Early this month, while on the journey to deliver Daughter Gray to summer music camp, I found a couple of British paperback novels. One was on the rack at the Amherst Salvation Army Thrift Store, the other on the dollar shelf at a used book shop in South Hadley. Neither is on the menu of my usual reading fare, but with several more long trips looming I picked them up to taste. They're:

Both Wise Virgin and The Girls are rich in imagery and both are quite well-written. Wilson knows his stuff re medievalism, and his depictions of the infinitesimal teapot tempests of academia are charming, reminiscent of Lucky Jim (Kingsley Amis's first novel). Bowen, in turn, has a Tolkienesque vocabulary of garden and hedge, as well as a wry sense of situation.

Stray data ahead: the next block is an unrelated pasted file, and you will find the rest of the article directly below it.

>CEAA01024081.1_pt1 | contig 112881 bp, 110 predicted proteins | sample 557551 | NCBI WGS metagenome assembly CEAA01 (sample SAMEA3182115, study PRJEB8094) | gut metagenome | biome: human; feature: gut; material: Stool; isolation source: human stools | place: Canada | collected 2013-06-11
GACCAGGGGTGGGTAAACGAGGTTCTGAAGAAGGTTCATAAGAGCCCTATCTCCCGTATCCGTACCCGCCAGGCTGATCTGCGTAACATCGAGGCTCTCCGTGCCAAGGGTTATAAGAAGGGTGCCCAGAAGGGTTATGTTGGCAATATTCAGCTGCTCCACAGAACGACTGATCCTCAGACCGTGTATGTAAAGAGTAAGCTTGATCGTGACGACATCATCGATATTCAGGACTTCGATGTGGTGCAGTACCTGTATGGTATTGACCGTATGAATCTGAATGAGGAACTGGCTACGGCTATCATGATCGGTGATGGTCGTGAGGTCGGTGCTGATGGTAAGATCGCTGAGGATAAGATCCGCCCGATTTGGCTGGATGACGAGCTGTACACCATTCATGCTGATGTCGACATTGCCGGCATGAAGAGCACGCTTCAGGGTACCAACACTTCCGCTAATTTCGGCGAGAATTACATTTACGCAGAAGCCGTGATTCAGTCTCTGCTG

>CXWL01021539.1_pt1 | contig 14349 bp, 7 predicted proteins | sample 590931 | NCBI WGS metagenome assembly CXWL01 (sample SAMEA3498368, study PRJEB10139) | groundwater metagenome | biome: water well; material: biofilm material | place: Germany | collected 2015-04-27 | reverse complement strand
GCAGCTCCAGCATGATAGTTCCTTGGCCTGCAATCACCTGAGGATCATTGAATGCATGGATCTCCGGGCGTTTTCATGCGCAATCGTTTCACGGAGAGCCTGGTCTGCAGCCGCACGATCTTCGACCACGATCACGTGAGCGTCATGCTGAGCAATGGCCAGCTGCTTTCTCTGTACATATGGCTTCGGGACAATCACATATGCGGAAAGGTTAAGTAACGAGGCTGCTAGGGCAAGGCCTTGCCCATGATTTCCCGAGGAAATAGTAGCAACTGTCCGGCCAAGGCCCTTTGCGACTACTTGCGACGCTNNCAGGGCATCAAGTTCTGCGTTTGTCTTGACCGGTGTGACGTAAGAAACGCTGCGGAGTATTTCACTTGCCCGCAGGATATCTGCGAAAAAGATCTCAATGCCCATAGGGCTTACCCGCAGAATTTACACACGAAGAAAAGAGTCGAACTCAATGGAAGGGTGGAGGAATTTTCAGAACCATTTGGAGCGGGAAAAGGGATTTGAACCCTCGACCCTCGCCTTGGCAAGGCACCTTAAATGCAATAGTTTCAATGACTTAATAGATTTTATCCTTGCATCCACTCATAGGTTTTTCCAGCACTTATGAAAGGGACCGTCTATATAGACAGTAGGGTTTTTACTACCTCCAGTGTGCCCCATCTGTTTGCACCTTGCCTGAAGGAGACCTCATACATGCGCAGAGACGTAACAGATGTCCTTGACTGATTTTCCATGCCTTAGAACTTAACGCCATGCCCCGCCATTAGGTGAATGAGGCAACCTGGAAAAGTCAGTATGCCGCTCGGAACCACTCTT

Both books are raunchy in places, though not grotesquely so. Both rely on hugely improbable coincidence at key plot moments. Both also have singularly unsatisfying endings --- as though their authors were too "modern" to permit themselves a full, happy resolution of tension among their creations, and instead had to leave their readers wincing and head-scratching.

Maybe that's sophistication nowadays; I prefer to see things end on a more comfortable note. So although I enjoyed both novels and recommend them, I'm working on my own "director's cut" alternative conclusions for these stories, in the same way that Paulette [1] does for many modern movies that fail in their final scenes ...

TopicLiterature - TopicPersonalHistory - 2003-07-20

(correlates: YouCanHaveItAll, SelfConfidence, BetterFasterCheaper, ...)